This story hasn’t found a home yet, but it’s probably my favorite of all the stories I’ve written. The Sirian character Inkohatum is a blend of several people I’ve known, and the scientist, Gerry, is a lot like me.  The story is in part, a humor piece, obvious to anyone who reads the first two paragraphs, and takes place in Chicago, the city of my birth and where I lived for many years.

Here is some background not included in the story to better understand the setting of “Firmware Upgrade”. It was inspired by books I read some time ago – Michael Moorcock’s “Dancers at the End of Time” series. In those books, humans have developed such incredible technology that they can do almost anything, and they thus become jaded and frivolous. The Sirians of “Firmware Upgrade” are much the same, unimaginably powerful as a group, frivolous and childish as individuals. But unlike Moorcock’s characters, some Sirians try to maintain the old ways, determined to fully understand the technology they’ve created. They fear that their own species is losing it’s ability to do this and so decide to train other species. Thus Inkohatum’s uncle, the Learned Nefer, who works closely with Gerry, one of Earth’s greatest physicists.

As the story develops, it takes on a darker tone, and Gerry discovers that there is a sinister side to the Sirian  mind.  But you’ll hopefully be able to see that for yourself as soon as the story gets published.

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Intelligent Design

Intelligent design is the evil stepchild of a way of “thinking” that goes back to the time of Darwin. In it’s most simplistic form it’s known as “creationism” – now renamed to “young Earth creationism”. It’s the concept that the ostensibly biblical six-day story of creation is in fact correct. Leaving aside the disturbing fact that the bible has more than one creation story, it’s still such a ridiculous idea that I wouldn’t even attempt to write something based on it.

But “old Earth creationism”  or Intelligent Design is another matter. In this slightly more sophisticated “theory”, the evolution of new life forms over a long time span is accepted, but there’s an invisible hand guiding it all. That hand is, of course, the Christian God, though the proponents make a point of never stating that.

Now I don’t buy into that theory either, but I write Science Fiction, and I started to think: What if they were right. What would be a scientifically plausible scenario where Intelligent Design could be believable?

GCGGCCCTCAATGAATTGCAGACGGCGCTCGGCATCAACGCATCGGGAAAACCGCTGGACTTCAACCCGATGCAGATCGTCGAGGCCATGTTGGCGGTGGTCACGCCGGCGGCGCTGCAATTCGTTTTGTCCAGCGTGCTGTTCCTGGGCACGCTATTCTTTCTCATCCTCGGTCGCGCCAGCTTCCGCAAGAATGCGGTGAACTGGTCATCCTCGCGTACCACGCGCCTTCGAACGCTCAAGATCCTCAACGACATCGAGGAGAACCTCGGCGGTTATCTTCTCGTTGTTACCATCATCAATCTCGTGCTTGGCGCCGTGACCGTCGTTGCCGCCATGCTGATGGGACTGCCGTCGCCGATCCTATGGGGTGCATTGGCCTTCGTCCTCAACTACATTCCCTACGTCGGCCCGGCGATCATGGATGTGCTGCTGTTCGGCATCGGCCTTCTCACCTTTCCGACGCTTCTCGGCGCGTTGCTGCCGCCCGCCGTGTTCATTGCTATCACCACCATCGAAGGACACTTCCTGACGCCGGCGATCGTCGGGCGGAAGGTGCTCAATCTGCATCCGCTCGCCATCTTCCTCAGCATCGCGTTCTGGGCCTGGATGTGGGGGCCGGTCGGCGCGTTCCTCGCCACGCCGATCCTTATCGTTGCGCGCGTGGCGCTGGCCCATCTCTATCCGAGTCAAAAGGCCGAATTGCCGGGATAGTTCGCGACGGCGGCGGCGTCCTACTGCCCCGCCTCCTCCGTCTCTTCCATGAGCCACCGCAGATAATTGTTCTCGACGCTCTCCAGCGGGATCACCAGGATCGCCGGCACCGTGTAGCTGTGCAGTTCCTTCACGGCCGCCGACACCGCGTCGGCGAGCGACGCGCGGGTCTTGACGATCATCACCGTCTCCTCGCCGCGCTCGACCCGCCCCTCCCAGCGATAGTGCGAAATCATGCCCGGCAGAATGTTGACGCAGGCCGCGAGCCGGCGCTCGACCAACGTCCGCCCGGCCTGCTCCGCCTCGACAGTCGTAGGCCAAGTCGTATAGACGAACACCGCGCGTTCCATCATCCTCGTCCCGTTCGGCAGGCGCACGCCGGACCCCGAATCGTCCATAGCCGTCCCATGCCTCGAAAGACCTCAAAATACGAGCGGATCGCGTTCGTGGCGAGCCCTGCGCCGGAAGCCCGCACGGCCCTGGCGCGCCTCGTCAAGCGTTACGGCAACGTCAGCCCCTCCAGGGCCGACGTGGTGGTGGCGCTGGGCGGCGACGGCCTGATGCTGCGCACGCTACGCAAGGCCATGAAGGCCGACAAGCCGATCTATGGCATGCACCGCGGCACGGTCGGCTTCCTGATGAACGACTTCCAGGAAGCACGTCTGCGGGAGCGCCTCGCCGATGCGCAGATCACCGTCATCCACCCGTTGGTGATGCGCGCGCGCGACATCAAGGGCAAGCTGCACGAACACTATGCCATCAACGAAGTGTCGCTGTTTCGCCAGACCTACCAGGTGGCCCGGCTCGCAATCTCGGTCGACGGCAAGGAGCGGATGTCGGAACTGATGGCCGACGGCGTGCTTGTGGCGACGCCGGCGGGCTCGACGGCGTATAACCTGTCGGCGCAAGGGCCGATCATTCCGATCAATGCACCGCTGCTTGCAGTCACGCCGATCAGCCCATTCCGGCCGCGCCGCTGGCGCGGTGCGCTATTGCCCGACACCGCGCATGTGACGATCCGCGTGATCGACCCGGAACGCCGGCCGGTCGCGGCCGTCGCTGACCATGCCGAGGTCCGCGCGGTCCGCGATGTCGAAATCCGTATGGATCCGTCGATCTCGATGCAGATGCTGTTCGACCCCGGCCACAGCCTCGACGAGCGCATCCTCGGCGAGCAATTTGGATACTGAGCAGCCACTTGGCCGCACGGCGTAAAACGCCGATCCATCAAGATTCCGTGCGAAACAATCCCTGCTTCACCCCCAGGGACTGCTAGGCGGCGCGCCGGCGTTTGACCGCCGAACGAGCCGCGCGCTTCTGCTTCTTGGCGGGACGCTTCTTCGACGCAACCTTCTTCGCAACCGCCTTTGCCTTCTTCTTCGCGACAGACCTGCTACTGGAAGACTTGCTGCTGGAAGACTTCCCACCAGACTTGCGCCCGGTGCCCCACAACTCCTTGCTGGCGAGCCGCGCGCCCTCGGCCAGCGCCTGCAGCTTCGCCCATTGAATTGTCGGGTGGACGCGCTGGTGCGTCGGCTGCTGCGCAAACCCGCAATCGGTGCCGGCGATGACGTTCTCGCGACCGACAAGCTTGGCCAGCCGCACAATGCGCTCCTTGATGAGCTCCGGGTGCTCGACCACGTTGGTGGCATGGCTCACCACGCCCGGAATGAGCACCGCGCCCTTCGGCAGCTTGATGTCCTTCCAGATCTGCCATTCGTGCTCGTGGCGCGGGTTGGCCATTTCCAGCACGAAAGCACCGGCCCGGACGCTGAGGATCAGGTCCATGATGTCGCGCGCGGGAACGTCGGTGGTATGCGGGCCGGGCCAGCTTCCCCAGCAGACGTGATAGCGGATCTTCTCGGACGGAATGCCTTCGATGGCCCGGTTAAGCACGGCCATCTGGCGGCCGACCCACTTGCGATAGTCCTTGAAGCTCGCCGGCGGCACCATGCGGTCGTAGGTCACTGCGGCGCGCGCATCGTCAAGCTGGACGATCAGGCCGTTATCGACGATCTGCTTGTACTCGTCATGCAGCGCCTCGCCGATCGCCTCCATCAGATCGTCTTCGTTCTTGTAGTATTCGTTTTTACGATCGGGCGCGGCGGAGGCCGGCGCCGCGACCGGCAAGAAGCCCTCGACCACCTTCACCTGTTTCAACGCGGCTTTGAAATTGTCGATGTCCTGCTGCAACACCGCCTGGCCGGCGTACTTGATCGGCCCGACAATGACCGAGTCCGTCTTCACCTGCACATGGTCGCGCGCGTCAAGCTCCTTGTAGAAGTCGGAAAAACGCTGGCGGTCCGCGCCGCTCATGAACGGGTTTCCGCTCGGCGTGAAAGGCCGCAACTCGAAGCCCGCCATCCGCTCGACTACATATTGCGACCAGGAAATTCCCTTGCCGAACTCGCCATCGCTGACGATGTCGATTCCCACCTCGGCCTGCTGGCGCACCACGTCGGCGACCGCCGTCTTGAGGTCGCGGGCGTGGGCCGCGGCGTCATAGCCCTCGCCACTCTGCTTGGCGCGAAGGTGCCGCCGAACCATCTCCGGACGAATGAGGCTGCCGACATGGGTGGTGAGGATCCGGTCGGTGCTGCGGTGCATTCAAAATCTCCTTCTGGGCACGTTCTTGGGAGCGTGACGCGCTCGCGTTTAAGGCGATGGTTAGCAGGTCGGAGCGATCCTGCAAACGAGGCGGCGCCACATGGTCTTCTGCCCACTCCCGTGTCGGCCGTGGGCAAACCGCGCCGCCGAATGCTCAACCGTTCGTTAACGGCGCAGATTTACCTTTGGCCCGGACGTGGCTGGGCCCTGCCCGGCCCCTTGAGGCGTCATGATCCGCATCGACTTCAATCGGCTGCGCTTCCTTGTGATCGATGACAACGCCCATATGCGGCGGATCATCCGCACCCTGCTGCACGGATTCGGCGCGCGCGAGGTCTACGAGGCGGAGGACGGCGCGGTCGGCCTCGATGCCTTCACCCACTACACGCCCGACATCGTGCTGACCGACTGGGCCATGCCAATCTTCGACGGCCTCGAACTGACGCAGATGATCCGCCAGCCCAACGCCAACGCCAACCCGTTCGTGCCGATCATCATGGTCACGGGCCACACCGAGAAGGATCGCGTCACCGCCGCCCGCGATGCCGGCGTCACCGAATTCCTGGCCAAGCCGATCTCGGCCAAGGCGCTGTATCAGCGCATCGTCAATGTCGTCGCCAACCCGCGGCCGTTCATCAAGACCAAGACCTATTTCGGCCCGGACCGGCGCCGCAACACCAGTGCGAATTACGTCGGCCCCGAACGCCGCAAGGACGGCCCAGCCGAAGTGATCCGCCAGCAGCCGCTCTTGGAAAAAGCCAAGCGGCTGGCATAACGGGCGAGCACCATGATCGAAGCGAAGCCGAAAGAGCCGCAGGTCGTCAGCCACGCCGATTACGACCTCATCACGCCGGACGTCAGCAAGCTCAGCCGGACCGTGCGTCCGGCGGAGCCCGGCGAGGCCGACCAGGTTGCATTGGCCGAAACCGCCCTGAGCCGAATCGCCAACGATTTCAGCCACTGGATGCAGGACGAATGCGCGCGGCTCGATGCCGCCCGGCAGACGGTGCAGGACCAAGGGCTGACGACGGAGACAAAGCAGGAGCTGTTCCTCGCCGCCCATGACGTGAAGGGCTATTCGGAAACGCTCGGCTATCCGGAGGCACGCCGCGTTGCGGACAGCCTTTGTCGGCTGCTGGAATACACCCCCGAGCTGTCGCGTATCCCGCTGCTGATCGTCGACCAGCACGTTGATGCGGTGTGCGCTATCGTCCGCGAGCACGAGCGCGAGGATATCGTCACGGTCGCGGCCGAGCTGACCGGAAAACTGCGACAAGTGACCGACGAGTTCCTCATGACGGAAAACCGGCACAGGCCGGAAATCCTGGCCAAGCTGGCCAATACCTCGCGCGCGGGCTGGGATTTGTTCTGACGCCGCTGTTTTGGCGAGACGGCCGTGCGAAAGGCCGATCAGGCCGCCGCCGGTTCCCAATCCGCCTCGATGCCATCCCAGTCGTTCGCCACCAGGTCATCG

And I also speculated that if living beings were designed by some greater intelligence, the religious fundamentalists behind the Intelligent Design movement might not actually be too happy to learn the nature of that intelligence.

This story is the result of all that .


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The Vanishing Hairdresser

My third published Sean and Cindy story finds our heroes helping local Sheriff Ollie Gustafson to solve a mystery – what’s happened to Cindy’s hairdresser, her husband, and their three miniature schnauzers? This story, while it stands alone, depends on my two previous Sean and Cindy stories for full character development.

I tried to write this like a classic mystery complete with red herrings and a limited point-of-view (Cindy’s) so that the reader can slowly discover facts as the POV character does.  These red herrings, or false leads are part of what I love about the British mystery shows I eagerly devour, shows like George Gently, Touch of Frost, and Foyle’s War.

Here’s the link:

Vanishing Hairdresser

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Taking A Break

I really just had to stop writing for a while. It can be so frustrating, so unrewarding. In business, I did something and I saw the results, usually right away. And people told me what they thought about what I did – good or bad.

But it’s not like that for a writer. You get a LOT of rejections and usually there’s no explanation. Even when something gets published, the feedback is minimal. And there’s this growing feeling I’ve been having  that science fiction stories just don’t matter as much as securing the computer networks of large corporations – which is what I did in the business world. And it’s true! SciFi stories are just entertainment. But an unsecure computer network can cost a company billions, cause people to lose their jobs, upset who-knows-how-many customers, etc.